New York (CNN) - A federal appeals court in New York became the nation's second to strike down the Defense of Marriage Act, finding that the Clinton-era law's denial of federal benefits to married same-sex couples is unconstitutional.
The divisive act, which was passed in 1996, bars federal recognition of such marriages and says other states cannot be forced to recognize them.
The 2nd U.S. Circuit Court of Appeals determined Thursday that the federal law violates the Constitution's equal protection clause, ruling in favor of a widow named Edith Windsor, an 83-year-old lesbian who sued the federal government for charging her more than $363,000
The case centered on the money Windsor wanted back, but raised the more looming question of whether the federal government can continue to ignore a state's recognition of her marriage and financially penalize her as a result.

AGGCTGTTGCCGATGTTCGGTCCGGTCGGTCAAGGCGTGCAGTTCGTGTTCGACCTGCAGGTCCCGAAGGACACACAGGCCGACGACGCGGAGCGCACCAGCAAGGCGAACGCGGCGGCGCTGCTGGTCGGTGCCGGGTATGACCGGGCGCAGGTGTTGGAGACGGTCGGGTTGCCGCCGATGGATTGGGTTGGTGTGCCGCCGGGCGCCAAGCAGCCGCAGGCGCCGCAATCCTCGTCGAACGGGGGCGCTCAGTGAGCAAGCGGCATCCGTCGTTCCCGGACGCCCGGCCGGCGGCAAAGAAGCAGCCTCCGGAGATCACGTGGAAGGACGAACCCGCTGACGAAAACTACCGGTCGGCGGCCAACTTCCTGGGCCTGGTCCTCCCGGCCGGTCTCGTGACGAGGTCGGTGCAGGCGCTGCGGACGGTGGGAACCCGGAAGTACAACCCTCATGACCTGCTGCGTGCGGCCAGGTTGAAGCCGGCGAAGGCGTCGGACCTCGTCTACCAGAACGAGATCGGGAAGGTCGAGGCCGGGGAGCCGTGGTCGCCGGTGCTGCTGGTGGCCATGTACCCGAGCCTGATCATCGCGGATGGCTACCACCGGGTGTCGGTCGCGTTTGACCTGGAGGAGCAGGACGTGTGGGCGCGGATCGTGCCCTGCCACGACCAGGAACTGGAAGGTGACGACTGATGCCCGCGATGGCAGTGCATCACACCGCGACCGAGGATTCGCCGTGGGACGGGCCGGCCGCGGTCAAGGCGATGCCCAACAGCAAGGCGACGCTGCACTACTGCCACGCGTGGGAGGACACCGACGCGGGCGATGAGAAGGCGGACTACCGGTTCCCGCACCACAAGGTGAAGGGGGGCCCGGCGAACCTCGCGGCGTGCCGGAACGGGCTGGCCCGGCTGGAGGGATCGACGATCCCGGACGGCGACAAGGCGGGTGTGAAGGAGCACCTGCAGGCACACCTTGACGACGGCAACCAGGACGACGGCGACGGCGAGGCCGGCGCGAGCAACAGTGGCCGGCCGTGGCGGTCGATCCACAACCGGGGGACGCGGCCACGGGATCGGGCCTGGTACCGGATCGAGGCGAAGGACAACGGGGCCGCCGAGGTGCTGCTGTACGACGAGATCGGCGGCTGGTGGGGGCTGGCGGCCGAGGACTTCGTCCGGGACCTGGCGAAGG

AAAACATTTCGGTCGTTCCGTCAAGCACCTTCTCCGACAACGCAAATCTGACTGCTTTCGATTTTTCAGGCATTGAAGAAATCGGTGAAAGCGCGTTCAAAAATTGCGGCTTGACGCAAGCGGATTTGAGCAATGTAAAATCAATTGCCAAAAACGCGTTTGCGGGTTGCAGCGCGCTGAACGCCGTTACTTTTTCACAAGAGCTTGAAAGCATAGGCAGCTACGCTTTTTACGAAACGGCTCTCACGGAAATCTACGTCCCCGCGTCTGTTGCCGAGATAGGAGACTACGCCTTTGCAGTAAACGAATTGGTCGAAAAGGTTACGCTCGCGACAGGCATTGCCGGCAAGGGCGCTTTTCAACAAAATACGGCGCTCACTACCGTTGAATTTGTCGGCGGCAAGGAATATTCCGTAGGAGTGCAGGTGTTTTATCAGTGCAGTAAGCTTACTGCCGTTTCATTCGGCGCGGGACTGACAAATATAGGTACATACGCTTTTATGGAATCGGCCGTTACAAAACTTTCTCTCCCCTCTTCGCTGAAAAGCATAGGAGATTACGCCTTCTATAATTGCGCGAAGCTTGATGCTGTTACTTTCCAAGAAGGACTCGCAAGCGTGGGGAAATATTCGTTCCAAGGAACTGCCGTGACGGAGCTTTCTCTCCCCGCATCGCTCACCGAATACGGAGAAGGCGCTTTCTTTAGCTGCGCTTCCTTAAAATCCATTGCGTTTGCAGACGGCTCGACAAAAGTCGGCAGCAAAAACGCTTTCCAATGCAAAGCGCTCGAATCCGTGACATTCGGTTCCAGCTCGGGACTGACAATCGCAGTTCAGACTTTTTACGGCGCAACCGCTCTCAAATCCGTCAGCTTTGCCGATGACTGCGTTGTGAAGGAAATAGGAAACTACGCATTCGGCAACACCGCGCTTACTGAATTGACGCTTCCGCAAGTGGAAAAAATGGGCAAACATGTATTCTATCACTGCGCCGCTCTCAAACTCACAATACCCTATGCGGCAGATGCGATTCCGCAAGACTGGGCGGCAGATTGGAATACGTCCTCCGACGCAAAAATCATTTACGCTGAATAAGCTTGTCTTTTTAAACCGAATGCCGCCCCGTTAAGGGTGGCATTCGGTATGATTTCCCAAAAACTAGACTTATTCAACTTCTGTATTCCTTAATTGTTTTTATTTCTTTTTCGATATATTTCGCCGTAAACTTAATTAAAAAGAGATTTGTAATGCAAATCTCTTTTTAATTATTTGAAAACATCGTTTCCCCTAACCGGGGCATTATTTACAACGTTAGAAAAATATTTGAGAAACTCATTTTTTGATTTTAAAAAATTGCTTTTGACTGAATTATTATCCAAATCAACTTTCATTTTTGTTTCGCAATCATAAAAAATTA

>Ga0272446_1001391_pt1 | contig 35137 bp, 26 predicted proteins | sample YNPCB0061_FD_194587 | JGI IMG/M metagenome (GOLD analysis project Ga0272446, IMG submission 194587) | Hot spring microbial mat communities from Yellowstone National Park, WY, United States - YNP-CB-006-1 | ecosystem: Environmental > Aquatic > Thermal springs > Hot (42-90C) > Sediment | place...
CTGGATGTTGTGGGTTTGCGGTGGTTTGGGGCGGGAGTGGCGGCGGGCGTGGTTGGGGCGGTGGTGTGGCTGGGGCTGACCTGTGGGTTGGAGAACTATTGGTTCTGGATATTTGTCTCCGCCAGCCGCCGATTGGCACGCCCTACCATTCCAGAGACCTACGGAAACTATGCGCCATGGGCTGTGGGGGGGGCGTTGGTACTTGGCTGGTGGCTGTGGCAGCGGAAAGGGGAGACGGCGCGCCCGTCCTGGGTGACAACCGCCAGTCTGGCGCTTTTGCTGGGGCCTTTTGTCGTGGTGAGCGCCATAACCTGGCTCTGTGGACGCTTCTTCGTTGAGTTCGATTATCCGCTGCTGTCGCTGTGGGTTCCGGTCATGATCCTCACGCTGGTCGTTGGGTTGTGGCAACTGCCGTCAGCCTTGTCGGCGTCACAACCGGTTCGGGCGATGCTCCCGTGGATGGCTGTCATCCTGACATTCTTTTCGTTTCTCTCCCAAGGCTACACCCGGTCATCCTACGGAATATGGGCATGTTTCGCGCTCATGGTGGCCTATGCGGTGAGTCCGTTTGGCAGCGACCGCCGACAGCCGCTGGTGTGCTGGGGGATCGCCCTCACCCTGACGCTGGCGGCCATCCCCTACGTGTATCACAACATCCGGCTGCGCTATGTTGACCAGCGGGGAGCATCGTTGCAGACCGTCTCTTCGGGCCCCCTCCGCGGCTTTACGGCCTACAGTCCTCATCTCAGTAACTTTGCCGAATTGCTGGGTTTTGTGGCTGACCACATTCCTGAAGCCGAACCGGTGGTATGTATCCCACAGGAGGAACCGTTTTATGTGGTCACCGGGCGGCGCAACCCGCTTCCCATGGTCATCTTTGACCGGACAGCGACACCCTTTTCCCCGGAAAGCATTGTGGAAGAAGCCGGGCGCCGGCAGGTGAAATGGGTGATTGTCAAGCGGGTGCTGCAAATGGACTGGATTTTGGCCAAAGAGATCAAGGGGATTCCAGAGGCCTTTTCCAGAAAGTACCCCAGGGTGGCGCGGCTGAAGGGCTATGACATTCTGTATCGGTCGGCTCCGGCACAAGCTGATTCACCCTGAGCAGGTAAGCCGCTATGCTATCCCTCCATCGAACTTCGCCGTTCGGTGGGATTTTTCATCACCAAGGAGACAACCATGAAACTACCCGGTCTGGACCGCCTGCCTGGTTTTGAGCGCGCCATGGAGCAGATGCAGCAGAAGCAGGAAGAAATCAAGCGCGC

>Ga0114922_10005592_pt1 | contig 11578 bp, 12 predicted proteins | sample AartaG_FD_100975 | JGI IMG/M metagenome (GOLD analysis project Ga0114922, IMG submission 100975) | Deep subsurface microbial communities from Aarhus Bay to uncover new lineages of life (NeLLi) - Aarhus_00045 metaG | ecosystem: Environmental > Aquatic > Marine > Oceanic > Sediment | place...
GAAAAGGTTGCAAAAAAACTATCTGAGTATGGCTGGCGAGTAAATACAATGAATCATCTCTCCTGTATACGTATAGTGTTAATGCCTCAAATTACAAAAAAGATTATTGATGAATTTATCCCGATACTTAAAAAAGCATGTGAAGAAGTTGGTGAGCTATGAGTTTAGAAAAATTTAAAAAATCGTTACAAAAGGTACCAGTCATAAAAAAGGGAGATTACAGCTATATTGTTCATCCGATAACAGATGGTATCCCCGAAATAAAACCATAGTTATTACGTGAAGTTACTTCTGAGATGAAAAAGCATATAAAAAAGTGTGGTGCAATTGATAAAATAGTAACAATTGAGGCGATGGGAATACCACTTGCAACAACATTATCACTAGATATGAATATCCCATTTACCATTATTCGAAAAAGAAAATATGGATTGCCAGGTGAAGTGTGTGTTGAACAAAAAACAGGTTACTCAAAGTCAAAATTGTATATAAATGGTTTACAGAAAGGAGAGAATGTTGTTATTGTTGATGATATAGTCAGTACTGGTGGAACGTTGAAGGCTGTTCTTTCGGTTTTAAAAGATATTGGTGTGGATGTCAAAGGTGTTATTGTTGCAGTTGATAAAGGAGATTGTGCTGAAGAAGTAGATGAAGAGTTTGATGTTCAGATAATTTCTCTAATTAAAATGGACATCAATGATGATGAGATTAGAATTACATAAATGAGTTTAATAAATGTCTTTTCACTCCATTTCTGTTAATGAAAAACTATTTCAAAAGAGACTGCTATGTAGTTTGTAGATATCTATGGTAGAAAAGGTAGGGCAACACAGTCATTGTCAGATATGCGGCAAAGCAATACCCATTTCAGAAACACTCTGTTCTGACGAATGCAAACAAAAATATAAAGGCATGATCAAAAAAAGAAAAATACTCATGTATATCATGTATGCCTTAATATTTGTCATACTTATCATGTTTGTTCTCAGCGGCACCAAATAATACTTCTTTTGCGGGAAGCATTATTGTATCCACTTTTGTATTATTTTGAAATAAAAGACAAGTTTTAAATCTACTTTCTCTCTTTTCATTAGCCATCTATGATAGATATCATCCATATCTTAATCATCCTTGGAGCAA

"Homosexuals are not in a position to adequately protect themselves from the discriminatory wishes of the majoritarian public," wrote Dennis Jacobs, a conservative judge in New York.
A federal appeals court in Boston made a similar ruling in May, but the moves are considered largely symbolic as the issue is expected to eventually be taken up by the U.S. Supreme Court.